Tuesday night: We discussed the temporary condition of everything we see and conversely the eternal condition of all that is invisible. (2 Cor. 4:18) Then we decided if we’ll put more investment in the “pinky nail” thickness of this life or the unending line of eternity.
Wednesday night: We took a look at Peter. Peter was a loud-mouth who’d often speak before thinking. We looked at several instances between he and Jesus, but focused on Jesus’ question of Peter (and us): “Do you love me?” (John 21)
Thursday night: I wanted to attack the “critically incomplete” image that most of us have of Jesus. Think of Jesus and you’ll likely have mental pictures of a fair-skinned, hair-flowing, blue-eyed, white robe-wearing, baby blue Miss America sash-sporting, twinkle-in-his-eye Jesus. So we took a look at several instances when Jesus went ballistic. Through them all, we learned about “the other side of Jesus”. Needless to say, I had a roomful of middle schoolers who were shocked at what they heard as God blew up their view of a mind-mannered, mamsy-pamsy, milk-toast Jesus and replaced it with a wild-eyed Messiah worthy of their everything as He calls them into adventurous living.
On Friday night, I had felt unmistakably that God has put a message on my heart to share. However, I was also least confident of how the passage I was speaking on was going to connect in any way with middle schoolers. Even as I began sharing the message, I felt (humanly speaking) like this one might actually end up being a “dud”. I should have remembered that God doesn’t really care what I think He can do. He took this message and used it to pierce the hearts of so many students and before I knew it the room was filled with students literally standing to their feet in proclamation that their decision is to live louder and louder lives that scream the love of God to the world around them; that they were going to live free from what the world says they’re worth and instead stand on the truth of what God says. Students moved around the room, gathering in clusters with leaders they love and who love them to pray together and cement their commitments. Then they began to gather with each other and pray in groups all around the room. Some prayed aloud while others wept at the undeniable presence of God’s Spirit. Our high school student leaders took every opportunity to pray with the middle schoolers who they had spent the week loving and investing in. Others just sat in amazement at what was going on around them. No matter what an individual’s response to God that night, no one could deny it: God had made Himself evident. Even I couldn’t have guessed that God would have done what He did that night, especially given the passage He had laid on my heart to share: The stoning of Stephen (Acts 7).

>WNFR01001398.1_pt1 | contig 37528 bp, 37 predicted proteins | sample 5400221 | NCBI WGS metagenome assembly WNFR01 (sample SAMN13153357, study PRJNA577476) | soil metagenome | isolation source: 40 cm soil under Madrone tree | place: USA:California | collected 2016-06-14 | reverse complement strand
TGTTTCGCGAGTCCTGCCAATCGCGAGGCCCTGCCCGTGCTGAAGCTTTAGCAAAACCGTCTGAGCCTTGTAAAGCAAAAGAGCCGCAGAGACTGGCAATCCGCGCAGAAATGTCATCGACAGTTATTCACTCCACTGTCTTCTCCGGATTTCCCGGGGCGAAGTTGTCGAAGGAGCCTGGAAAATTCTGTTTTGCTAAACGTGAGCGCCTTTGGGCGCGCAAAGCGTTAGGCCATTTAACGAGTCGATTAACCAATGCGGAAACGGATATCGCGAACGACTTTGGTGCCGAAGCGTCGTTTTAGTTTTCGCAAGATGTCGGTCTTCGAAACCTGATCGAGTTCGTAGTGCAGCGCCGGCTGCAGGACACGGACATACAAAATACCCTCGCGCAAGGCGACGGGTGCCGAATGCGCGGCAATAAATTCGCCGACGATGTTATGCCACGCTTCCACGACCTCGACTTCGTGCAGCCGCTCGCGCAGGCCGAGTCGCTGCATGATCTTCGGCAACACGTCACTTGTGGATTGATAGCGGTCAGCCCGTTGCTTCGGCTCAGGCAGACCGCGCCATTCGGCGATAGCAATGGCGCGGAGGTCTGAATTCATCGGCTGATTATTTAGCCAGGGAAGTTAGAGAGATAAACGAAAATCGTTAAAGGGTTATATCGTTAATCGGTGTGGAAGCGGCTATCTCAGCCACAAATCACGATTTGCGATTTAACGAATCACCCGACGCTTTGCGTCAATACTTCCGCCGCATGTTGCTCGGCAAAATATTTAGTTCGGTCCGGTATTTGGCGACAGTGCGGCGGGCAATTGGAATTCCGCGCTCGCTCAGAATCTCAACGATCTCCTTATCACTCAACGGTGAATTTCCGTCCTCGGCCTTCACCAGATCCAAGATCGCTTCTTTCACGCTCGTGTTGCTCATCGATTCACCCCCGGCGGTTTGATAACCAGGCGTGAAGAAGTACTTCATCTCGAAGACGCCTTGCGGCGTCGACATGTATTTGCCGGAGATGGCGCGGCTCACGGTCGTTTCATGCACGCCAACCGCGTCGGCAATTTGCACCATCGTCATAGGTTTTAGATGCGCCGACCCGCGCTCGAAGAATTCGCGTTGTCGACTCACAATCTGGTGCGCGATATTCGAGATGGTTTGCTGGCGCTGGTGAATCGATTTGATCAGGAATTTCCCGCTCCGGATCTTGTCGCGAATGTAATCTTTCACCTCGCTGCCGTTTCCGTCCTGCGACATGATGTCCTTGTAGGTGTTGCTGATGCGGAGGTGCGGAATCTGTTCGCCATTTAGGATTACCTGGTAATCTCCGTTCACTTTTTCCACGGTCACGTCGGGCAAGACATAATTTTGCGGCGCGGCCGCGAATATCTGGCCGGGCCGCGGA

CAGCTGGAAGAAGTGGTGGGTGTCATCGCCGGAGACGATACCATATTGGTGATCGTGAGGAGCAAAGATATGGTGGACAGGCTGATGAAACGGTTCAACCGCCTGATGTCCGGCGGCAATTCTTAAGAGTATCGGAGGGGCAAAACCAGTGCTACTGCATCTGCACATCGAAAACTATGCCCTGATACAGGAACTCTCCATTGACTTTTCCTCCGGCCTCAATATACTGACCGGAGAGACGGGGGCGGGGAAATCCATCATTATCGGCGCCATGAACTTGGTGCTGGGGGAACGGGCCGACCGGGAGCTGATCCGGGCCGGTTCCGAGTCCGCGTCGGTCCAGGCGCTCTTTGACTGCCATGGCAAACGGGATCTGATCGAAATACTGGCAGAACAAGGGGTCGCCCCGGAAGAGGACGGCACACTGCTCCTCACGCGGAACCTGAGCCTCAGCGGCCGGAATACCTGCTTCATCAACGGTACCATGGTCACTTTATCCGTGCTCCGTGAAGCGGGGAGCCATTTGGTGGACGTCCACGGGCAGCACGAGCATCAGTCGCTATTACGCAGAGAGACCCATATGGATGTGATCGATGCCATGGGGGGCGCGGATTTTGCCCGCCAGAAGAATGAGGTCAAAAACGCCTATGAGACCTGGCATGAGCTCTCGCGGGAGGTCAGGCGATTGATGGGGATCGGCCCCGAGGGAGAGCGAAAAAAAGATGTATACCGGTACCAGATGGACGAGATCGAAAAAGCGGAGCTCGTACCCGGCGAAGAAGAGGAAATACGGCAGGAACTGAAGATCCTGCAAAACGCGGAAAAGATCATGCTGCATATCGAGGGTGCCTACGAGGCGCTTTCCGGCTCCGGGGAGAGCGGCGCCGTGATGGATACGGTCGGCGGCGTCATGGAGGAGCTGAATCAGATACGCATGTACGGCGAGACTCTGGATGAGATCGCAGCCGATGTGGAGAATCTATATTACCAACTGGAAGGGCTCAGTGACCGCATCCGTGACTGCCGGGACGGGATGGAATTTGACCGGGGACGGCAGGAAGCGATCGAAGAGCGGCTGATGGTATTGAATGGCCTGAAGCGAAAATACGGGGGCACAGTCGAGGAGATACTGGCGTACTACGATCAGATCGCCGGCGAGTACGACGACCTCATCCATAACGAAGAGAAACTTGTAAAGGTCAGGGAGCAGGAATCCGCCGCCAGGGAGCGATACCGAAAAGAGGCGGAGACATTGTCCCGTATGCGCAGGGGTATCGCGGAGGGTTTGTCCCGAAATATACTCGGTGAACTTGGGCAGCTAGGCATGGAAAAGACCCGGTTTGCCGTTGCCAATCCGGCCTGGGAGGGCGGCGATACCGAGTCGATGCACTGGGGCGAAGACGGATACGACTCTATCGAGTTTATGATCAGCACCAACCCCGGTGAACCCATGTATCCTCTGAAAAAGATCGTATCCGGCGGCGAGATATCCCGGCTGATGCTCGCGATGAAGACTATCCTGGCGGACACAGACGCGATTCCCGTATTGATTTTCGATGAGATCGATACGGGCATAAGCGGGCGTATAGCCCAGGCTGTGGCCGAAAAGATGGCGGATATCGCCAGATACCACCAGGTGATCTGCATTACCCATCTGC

Saturday we ended the week of messages by focusing on the utter freedom we have in Christ. That all of us were sitting on death row, waiting for our turn on the gurney when Jesus walked the hall to our cell, key in hand and freedom from it all as a gift to us. As I shared “Christians are the only people on earth who have absolutely nothing to fear!” It is us who should live as the most hysterical and hilarious people on the planet! I used Romans 8:1 as a starting point and then went to 2 Cor. 3:17, “Where the Spirit of the Lord is, there is freedom”, 1 Peter 2:16, “Live as free people…live as God’s slaves”, and Galatians 5:1, “It is for freedom Christ has set us free!” I believe many students felt chains falling off their hands and feet that night.
But I’ve always believed that while the success of a work site on a mission trip is one thing, the success of the mission trip overall is quite another. We can all see when the last shingle on a roof is nailed down. We can all see when the last brush stroke on a painted house is made. But when it comes to lasting impact, we must trust God’s Spirit to connect the dots between there and here. Even having given students follow-up devotions and things to do once they return home, we have to trust God to continue His work in their hearts as we continue to love them unconditionally with His love.
The theme of our week away was “Live Love Louder”, and I pray and hope that this is precisely what we’ll all do after having gone through this experience together. That we would live unashamed lives of the loud kind of love that God gives to every one of us.